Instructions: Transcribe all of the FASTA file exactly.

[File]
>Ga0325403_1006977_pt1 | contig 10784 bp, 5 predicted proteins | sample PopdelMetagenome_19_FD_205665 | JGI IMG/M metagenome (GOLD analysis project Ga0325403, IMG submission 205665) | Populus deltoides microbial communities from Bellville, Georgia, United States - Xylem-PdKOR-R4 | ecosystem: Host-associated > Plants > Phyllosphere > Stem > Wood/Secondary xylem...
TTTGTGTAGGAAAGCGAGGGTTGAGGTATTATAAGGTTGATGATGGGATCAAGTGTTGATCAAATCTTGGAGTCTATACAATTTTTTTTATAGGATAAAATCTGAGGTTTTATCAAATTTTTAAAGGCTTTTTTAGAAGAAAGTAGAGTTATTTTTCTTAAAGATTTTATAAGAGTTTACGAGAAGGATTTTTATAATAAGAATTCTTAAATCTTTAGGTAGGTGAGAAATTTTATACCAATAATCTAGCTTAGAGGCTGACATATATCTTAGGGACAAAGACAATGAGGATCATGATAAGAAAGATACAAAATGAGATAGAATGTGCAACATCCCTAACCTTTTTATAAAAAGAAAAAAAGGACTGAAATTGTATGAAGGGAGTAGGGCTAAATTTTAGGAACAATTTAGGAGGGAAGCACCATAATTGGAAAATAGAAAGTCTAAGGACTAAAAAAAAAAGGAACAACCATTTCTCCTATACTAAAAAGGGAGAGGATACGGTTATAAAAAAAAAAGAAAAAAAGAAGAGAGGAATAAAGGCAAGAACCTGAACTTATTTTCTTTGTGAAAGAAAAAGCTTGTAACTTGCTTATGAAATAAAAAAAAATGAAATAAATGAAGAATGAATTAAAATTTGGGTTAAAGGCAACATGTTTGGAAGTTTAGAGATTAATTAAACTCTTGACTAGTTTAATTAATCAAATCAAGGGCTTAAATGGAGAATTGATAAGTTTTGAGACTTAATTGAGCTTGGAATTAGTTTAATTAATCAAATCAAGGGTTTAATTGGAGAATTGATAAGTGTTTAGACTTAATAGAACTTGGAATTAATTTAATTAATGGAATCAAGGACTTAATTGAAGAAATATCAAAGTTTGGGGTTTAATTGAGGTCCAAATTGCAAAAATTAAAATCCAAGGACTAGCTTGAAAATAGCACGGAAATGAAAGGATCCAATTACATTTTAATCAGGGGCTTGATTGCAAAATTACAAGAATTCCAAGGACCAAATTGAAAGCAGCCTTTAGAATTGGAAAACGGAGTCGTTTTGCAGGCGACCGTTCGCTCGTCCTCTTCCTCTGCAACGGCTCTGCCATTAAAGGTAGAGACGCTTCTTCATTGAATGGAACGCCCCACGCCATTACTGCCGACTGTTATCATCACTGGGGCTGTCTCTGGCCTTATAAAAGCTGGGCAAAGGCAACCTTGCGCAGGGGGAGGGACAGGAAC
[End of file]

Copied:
>Ga0325403_1006977_pt1 | contig 10784 bp, 5 predicted proteins | sample PopdelMetagenome_19_FD_205665 | JGI IMG/M metagenome (GOLD analysis project Ga0325403, IMG submission 205665) | Populus deltoides microbial communities from Bellville, Georgia, United States - Xylem-PdKOR-R4 | ecosystem: Host-associated > Plants > Phyllosphere > Stem > Wood/Secondary xylem...
TTTGTGTAGGAAAGCGAGGGTTGAGGTATTATAAGGTTGATGATGGGATCAAGTGTTGATCAAATCTTGGAGTCTATACAATTTTTTTTATAGGATAAAATCTGAGGTTTTATCAAATTTTTAAAGGCTTTTTTAGAAGAAAGTAGAGTTATTTTTCTTAAAGATTTTATAAGAGTTTACGAGAAGGATTTTTATAATAAGAATTCTTAAATCTTTAGGTAGGTGAGAAATTTTATACCAATAATCTAGCTTAGAGGCTGACATATATCTTAGGGACAAAGACAATGAGGATCATGATAAGAAAGATACAAAATGAGATAGAATGTGCAACATCCCTAACCTTTTTATAAAAAGAAAAAAAGGACTGAAATTGTATGAAGGGAGTAGGGCTAAATTTTAGGAACAATTTAGGAGGGAAGCACCATAATTGGAAAATAGAAAGTCTAAGGACTAAAAAAAAAAGGAACAACCATTTCTCCTATACTAAAAAGGGAGAGGATACGGTTATAAAAAAAAAAGAAAAAAAGAAGAGAGGAATAAAGGCAAGAACCTGAACTTATTTTCTTTGTGAAAGAAAAAGCTTGTAACTTGCTTATGAAATAAAAAAAAATGAAATAAATGAAGAATGAATTAAAATTTGGGTTAAAGGCAACATGTTTGGAAGTTTAGAGATTAATTAAACTCTTGACTAGTTTAATTAATCAAATCAAGGGCTTAAATGGAGAATTGATAAGTTTTGAGACTTAATTGAGCTTGGAATTAGTTTAATTAATCAAATCAAGGGTTTAATTGGAGAATTGATAAGTGTTTAGACTTAATAGAACTTGGAATTAATTTAATTAATGGAATCAAGGACTTAATTGAAGAAATATCAAAGTTTGGGGTTTAATTGAGGTCCAAATTGCAAAAATTAAAATCCAAGGACTAGCTTGAAAATAGCACGGAAATGAAAGGATCCAATTACATTTTAATCAGGGGCTTGATTGCAAAATTACAAGAATTCCAAGGACCAAATTGAAAGCAGCCTTTAGAATTGGAAAACGGAGTCGTTTTGCAGGCGACCGTTCGCTCGTCCTCTTCCTCTGCAACGGCTCTGCCATTAAAGGTAGAGACGCTTCTTCATTGAATGGAACGCCCCACGCCATTACTGCCGACTGTTATCATCACTGGGGCTGTCTCTGGCCTTATAAAAGCTGGGCAAAGGCAACCTTGCGCAGGGGGAGGGACAGGAAC